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PAUL BRENNAN: It’s time for Government, TfL and authorities to support the taxi trade, not punish it


Taxi image credit: LEVC

It’s no secret that we have lost a hell of a lot of cabs from our fleet, in fact we’ve lost around 5,000 in the last 18 months.


We are now seeing a small bounce back but that is a serious number of cabs to lose in such a short period of time and will make it difficult for some drivers returning to the trade later in the year or early next to find a cab to rent or second-hand cab to buy.

Building back greener


This could and should be the perfect opportunity for the Government, Mayor of London and London boroughs to help this trade recover and come back greener and better – better for us and better for London. Already over a third of our fleet is made up of zero emission capable cabs and with a bit of support, we can build on this.


More carrot, less stick


Rather than constantly using the stick to make changes (effectively punishing us), the Government should instead help ease the financial burden on the initial purchase of a cab. This could be done through additional grants, discounted or interest free loans, (which would be a fantastic incentive for drivers, as currently purchasing a new TX cab on finance comes with an average £13,000 in interest to be paid on top) or they could remove or reduce the VAT on the initial purchase. These are three very simple solutions to overcome a very real barrier facing drivers.


Likewise, the Mayor needs to think more carrot and less stick. For example, rather than focusing on robbing some drivers of up to three years off the lifespan of the cab they were counting on when they purchased it, he could find ways to better assist the trade to make the transition to a ZEC taxi.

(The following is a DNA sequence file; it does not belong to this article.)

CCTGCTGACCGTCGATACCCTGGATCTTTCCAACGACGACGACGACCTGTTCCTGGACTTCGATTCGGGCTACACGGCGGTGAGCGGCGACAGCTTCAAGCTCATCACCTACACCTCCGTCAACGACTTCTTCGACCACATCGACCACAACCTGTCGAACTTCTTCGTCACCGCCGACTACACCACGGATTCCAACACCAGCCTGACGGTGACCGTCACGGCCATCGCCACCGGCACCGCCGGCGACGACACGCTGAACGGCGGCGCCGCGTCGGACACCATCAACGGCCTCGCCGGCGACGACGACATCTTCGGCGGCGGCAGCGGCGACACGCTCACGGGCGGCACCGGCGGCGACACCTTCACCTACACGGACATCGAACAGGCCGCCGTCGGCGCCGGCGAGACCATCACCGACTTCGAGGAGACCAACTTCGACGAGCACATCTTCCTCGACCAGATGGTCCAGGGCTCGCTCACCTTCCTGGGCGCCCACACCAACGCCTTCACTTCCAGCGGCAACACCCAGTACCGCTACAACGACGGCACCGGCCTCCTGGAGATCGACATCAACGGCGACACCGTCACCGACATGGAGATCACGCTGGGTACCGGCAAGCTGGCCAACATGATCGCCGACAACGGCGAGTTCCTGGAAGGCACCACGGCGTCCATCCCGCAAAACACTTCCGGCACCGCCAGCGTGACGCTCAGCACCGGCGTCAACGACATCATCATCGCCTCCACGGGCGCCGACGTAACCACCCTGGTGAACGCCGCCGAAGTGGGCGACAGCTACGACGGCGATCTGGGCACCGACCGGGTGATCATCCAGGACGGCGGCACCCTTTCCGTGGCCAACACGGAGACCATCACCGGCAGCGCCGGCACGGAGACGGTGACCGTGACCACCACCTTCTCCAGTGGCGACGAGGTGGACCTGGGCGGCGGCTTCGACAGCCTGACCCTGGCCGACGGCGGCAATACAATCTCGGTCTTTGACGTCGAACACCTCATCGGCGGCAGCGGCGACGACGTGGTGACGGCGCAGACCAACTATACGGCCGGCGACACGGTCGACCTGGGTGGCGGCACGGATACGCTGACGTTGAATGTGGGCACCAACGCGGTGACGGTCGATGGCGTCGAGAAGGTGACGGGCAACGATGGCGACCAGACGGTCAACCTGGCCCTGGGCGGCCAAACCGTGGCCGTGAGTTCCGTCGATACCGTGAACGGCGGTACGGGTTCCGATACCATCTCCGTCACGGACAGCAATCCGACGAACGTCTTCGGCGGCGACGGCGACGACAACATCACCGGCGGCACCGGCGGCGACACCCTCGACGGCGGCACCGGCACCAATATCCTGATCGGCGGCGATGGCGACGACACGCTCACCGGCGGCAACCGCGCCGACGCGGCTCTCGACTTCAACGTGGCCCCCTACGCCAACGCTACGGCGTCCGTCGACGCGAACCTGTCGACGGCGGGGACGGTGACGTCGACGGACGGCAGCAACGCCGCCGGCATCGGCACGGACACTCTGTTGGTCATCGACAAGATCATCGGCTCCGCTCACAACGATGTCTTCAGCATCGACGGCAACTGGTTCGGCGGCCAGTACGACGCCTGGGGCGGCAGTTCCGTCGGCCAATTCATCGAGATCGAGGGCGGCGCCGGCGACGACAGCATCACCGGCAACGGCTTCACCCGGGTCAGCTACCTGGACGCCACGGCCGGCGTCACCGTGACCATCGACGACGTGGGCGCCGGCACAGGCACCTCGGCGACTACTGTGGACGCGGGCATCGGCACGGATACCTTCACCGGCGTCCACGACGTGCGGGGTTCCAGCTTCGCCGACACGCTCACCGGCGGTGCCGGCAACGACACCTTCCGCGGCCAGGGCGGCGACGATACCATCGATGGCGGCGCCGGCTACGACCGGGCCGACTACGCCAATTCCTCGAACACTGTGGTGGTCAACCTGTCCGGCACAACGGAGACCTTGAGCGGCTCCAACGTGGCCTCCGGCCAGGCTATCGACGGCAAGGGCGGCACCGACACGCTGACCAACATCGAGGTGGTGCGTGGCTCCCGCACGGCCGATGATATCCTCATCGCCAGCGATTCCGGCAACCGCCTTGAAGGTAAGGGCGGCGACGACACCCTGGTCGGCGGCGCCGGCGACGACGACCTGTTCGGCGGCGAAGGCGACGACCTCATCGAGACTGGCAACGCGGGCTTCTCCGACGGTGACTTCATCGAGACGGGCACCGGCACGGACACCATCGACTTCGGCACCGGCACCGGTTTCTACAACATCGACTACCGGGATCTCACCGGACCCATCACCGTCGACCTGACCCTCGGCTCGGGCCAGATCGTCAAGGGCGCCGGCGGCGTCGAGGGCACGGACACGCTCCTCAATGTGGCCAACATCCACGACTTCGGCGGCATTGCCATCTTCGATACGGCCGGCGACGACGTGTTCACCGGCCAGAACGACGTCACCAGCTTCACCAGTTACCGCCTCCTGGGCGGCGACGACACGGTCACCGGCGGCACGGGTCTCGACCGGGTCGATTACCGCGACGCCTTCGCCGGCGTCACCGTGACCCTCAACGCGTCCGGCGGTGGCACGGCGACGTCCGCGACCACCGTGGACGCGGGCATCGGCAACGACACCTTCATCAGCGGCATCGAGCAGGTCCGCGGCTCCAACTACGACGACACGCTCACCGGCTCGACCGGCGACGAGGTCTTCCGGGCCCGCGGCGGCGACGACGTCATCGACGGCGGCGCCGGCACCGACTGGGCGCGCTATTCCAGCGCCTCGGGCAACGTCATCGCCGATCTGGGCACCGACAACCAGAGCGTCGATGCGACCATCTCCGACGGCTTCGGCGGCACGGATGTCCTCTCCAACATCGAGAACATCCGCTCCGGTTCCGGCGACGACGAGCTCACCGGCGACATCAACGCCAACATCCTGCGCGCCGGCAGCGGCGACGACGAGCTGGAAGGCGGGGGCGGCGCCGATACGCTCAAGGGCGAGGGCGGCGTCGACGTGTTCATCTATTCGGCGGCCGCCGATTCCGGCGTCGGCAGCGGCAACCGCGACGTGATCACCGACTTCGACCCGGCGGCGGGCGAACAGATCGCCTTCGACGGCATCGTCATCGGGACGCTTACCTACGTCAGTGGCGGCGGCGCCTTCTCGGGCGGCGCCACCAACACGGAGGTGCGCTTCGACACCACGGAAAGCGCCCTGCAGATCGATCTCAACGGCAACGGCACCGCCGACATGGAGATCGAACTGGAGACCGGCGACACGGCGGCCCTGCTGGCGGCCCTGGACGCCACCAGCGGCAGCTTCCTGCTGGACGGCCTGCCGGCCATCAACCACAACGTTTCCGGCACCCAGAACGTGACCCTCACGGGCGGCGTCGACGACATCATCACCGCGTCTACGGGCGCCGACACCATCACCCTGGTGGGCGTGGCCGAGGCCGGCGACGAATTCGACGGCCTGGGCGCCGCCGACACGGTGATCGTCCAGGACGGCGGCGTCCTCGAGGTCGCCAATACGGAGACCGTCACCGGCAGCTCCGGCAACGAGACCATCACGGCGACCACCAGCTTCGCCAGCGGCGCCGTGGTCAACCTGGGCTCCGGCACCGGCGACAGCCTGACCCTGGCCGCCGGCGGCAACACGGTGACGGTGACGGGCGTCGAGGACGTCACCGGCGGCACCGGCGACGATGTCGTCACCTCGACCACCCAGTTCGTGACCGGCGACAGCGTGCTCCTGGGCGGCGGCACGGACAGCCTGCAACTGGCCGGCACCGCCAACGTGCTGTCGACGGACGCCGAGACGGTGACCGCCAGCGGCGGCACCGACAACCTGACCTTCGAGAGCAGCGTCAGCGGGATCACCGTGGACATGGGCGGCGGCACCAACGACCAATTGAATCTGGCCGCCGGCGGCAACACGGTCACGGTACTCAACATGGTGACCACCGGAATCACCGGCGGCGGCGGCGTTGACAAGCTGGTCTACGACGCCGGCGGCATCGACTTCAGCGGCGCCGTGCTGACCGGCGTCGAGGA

Beyond greater financial assistance, the biggest thing within the Mayor’s power that would help, is to give drivers the confidence to invest in what is a very expensive new vehicle. He could do this by putting the taxi back into the Mayor’s transport strategy, rather than treating us like general traffic. Whilst I’m at it, stop lumping us in with the private hire industry, we are not the same and when you act like we are, it's bloody disrespectful.


This also means giving us proper access to London’s road network. It’s called a network because it’s all part of one entity. If you remove a small part, which is exactly what is being done day after day, it will no longer be able to fulfil its intended purpose – keeping the capital moving!


Rewarding commitment


The decision to invest in a new TX is a big commitment for drivers and in reality, most who buy one on finance are essentially just renting one for a five-year period. It’s been given a catchy name in PCP, but unless you can stump up a big balloon payment at the end, which most can’t, these finance agreements amout to a rental scheme. A driver spends on average about £1,000 a month for five years and at the end rather than owning the vehicle, must simply jump off that PCP wheel and straight on to the next one.

It seems that the days of being freehold and enjoying a year or two with no monthly payments or having a chance to use the equity in your cab to give yourself a massive head start on the purchase of your next one, are resigned to the history books.


Unless something changes and we get more support to make this transition, the next generation of drivers will have less chance of getting ahead and making that work life balance tip ever so slightly onto the life side, which has always been a perk of being a self-employed taxi driver.


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